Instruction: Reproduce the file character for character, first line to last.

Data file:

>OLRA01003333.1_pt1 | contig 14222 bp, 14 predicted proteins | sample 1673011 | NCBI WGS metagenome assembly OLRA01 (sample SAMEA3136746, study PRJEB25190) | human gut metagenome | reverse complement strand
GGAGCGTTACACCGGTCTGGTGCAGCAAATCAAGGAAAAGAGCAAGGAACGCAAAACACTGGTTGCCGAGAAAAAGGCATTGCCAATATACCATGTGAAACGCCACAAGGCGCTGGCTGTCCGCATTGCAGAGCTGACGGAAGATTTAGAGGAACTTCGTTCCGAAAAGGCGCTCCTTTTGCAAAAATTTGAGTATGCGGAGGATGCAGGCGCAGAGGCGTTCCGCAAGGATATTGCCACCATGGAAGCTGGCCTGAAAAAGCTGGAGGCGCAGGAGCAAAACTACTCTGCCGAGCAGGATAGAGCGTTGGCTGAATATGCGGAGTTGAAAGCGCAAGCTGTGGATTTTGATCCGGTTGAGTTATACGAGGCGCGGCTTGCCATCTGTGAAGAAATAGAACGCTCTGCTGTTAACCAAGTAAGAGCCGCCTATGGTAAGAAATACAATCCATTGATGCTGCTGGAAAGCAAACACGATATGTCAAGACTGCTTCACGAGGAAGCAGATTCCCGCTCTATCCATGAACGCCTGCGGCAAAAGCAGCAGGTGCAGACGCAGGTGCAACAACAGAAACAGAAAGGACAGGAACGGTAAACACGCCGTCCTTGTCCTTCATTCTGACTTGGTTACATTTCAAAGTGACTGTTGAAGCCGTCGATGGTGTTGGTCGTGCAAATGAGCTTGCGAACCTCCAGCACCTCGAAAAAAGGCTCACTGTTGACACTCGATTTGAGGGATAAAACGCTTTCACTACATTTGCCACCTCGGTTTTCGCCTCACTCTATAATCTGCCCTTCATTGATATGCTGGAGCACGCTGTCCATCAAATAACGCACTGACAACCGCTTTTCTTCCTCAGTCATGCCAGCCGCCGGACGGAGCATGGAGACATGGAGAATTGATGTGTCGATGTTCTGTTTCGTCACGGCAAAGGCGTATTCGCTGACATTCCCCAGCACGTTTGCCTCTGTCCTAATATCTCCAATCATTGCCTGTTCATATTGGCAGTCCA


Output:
>OLRA01003333.1_pt1 | contig 14222 bp, 14 predicted proteins | sample 1673011 | NCBI WGS metagenome assembly OLRA01 (sample SAMEA3136746, study PRJEB25190) | human gut metagenome | reverse complement strand
GGAGCGTTACACCGGTCTGGTGCAGCAAATCAAGGAAAAGAGCAAGGAACGCAAAACACTGGTTGCCGAGAAAAAGGCATTGCCAATATACCATGTGAAACGCCACAAGGCGCTGGCTGTCCGCATTGCAGAGCTGACGGAAGATTTAGAGGAACTTCGTTCCGAAAAGGCGCTCCTTTTGCAAAAATTTGAGTATGCGGAGGATGCAGGCGCAGAGGCGTTCCGCAAGGATATTGCCACCATGGAAGCTGGCCTGAAAAAGCTGGAGGCGCAGGAGCAAAACTACTCTGCCGAGCAGGATAGAGCGTTGGCTGAATATGCGGAGTTGAAAGCGCAAGCTGTGGATTTTGATCCGGTTGAGTTATACGAGGCGCGGCTTGCCATCTGTGAAGAAATAGAACGCTCTGCTGTTAACCAAGTAAGAGCCGCCTATGGTAAGAAATACAATCCATTGATGCTGCTGGAAAGCAAACACGATATGTCAAGACTGCTTCACGAGGAAGCAGATTCCCGCTCTATCCATGAACGCCTGCGGCAAAAGCAGCAGGTGCAGACGCAGGTGCAACAACAGAAACAGAAAGGACAGGAACGGTAAACACGCCGTCCTTGTCCTTCATTCTGACTTGGTTACATTTCAAAGTGACTGTTGAAGCCGTCGATGGTGTTGGTCGTGCAAATGAGCTTGCGAACCTCCAGCACCTCGAAAAAAGGCTCACTGTTGACACTCGATTTGAGGGATAAAACGCTTTCACTACATTTGCCACCTCGGTTTTCGCCTCACTCTATAATCTGCCCTTCATTGATATGCTGGAGCACGCTGTCCATCAAATAACGCACTGACAACCGCTTTTCTTCCTCAGTCATGCCAGCCGCCGGACGGAGCATGGAGACATGGAGAATTGATGTGTCGATGTTCTGTTTCGTCACGGCAAAGGCGTATTCGCTGACATTCCCCAGCACGTTTGCCTCTGTCCTAATATCTCCAATCATTGCCTGTTCATATTGGCAGTCCA